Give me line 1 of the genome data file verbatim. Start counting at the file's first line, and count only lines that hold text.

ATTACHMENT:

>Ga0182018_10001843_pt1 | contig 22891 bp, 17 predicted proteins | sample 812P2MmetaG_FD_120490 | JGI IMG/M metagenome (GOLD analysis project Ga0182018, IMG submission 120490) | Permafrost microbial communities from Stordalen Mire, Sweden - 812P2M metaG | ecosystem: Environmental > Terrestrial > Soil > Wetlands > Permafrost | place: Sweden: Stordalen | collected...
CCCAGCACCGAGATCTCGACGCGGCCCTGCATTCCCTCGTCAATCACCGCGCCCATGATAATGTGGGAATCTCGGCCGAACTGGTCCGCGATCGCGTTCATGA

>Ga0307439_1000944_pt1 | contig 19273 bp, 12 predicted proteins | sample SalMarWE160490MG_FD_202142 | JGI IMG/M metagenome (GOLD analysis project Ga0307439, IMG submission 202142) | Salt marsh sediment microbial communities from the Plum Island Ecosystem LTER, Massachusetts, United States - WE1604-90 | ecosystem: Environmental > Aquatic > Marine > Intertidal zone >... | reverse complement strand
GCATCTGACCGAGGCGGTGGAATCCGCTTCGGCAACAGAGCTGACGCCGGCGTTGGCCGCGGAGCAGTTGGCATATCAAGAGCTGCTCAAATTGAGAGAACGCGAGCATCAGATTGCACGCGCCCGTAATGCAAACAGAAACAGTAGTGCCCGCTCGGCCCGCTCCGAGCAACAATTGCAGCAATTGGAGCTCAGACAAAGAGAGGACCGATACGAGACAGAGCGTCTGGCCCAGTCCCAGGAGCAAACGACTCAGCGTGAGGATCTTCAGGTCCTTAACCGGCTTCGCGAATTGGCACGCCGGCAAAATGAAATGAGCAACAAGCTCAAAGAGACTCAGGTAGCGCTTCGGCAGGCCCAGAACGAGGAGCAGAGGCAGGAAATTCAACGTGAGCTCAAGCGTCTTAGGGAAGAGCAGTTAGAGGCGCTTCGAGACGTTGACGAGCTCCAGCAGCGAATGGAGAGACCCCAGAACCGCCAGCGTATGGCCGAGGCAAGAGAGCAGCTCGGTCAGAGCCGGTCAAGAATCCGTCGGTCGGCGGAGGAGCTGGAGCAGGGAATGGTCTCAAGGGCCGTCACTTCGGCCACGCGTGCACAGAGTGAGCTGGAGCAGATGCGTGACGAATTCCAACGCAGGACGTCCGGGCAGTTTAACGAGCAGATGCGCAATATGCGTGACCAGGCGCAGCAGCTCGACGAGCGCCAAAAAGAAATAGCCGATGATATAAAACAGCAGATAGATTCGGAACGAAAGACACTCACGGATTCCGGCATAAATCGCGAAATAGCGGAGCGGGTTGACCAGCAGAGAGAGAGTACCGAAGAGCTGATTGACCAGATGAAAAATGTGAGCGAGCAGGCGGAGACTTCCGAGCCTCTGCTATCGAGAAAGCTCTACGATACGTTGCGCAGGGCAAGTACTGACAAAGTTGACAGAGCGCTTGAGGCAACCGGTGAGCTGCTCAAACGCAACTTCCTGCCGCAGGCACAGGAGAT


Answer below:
>Ga0182018_10001843_pt1 | contig 22891 bp, 17 predicted proteins | sample 812P2MmetaG_FD_120490 | JGI IMG/M metagenome (GOLD analysis project Ga0182018, IMG submission 120490) | Permafrost microbial communities from Stordalen Mire, Sweden - 812P2M metaG | ecosystem: Environmental > Terrestrial > Soil > Wetlands > Permafrost | place: Sweden: Stordalen | collected...